Savings rate and disposable income
The US Bureau of Economic Analysis releases savings rate and disposable income data every month. The savings rate is the percentage of disposable income that gets put aside in retirement accounts, stocks, 401(k) plans, and money market funds. Disposable income is the personal income left after income taxes.
In November 2014, the savings rate decreased by 20 basis points or 0.2% month-over-month, and disposable income increased by 32 basis points month-over-month. On a year-over-year basis, disposable income has increased 10%, as you can see in the chart above.
Positive for restaurants
Personal disposable income has been rising since January 1990. However, the personal savings rate has been volatile, dropping sharply in 2013 to 5% year-over-year. This could mean that consumers are spending more.
Increased consumer spending is positive for restaurant companies such as Chipotle Mexican Grill (CMG), Panera Bread (PNRA), Yum! Brands (YUM), and Darden Restaurants (DRI). It is also good for the Consumer Discretionary Select Sector SPDR ETF (XLY).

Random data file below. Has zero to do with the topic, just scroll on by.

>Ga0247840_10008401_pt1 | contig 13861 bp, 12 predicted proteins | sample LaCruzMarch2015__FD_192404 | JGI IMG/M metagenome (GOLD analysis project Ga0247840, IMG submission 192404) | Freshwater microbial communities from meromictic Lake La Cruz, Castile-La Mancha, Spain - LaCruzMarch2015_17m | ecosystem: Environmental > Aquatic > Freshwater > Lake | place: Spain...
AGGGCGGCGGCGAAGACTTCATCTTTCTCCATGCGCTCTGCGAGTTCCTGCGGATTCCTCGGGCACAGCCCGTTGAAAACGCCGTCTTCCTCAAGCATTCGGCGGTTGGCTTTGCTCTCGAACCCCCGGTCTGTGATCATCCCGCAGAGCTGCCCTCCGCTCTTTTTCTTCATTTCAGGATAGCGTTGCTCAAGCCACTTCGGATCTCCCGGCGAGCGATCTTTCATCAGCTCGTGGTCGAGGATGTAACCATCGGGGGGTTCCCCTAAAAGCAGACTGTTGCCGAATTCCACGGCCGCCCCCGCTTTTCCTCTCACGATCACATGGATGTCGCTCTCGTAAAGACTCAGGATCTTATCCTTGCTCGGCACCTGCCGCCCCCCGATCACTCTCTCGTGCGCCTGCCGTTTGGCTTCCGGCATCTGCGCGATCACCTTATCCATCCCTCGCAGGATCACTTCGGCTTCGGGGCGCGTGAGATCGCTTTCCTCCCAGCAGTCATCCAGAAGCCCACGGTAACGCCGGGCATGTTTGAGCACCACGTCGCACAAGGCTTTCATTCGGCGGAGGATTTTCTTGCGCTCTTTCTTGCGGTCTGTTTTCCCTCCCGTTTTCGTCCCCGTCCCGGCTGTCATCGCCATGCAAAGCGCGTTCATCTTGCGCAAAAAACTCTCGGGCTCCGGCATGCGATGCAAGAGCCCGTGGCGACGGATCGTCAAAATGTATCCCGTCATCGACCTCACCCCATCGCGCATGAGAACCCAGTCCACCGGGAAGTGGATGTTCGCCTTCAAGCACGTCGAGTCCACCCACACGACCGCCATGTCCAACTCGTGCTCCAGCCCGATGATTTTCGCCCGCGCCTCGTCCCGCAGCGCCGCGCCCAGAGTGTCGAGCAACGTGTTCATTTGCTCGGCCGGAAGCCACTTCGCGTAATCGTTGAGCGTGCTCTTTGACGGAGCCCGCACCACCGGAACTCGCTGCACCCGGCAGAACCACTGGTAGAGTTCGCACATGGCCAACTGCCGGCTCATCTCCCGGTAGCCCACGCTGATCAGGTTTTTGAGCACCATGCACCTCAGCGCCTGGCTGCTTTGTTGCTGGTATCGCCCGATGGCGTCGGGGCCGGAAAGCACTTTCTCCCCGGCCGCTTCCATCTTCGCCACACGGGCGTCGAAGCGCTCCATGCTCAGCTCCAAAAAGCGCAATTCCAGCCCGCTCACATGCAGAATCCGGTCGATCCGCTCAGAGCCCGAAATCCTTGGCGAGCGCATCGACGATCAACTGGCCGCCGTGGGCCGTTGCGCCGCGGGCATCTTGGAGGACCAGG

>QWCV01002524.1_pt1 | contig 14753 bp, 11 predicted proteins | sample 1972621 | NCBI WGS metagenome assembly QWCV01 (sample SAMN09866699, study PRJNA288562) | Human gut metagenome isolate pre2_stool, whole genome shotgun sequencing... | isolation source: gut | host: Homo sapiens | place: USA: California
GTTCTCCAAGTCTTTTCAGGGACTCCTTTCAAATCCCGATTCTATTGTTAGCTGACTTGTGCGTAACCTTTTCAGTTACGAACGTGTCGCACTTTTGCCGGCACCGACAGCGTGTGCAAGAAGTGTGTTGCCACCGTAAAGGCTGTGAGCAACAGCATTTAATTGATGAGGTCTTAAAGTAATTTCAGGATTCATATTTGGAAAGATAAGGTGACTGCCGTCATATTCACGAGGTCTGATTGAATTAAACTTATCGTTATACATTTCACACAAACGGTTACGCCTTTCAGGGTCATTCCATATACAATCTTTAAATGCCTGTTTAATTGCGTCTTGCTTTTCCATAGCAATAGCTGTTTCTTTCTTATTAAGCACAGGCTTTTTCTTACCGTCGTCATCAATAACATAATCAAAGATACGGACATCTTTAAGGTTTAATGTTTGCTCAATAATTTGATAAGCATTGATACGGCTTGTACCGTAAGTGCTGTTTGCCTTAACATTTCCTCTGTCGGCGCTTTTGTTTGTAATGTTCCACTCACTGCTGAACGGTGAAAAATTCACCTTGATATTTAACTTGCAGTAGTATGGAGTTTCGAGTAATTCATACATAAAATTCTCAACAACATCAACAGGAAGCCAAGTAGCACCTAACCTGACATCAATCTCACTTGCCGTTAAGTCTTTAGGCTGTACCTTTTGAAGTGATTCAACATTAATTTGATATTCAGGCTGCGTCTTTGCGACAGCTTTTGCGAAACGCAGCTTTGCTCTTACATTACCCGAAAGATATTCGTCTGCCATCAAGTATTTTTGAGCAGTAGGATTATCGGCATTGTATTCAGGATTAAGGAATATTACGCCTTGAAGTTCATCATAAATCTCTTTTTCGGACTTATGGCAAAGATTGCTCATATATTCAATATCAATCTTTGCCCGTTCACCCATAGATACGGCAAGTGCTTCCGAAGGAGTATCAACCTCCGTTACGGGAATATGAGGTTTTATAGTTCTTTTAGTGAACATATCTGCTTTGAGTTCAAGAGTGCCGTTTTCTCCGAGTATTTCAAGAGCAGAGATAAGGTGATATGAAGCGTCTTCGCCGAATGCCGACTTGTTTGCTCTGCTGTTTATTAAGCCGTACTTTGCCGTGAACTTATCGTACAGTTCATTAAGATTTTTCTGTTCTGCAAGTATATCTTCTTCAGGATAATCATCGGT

Revolving credit increased to $882 billion in October 2014 from $881 billion in September, further indicating that spending and consumption have increased. A better measure of consumption is the PCEPI (personal consumption expenditure price index), which we discussed in an earlier part of this series.
Takeaway for restaurant industry
Here are some good ways to get customers to spend more at a restaurant and increase the average check:
- provide complementary items
- increase sides
- offer combo meal upgrades
The National Restaurant Association specifically tracks indicators for the restaurant industry. The association reports its findings in the Restaurant Performance Index. Let’s look at this next.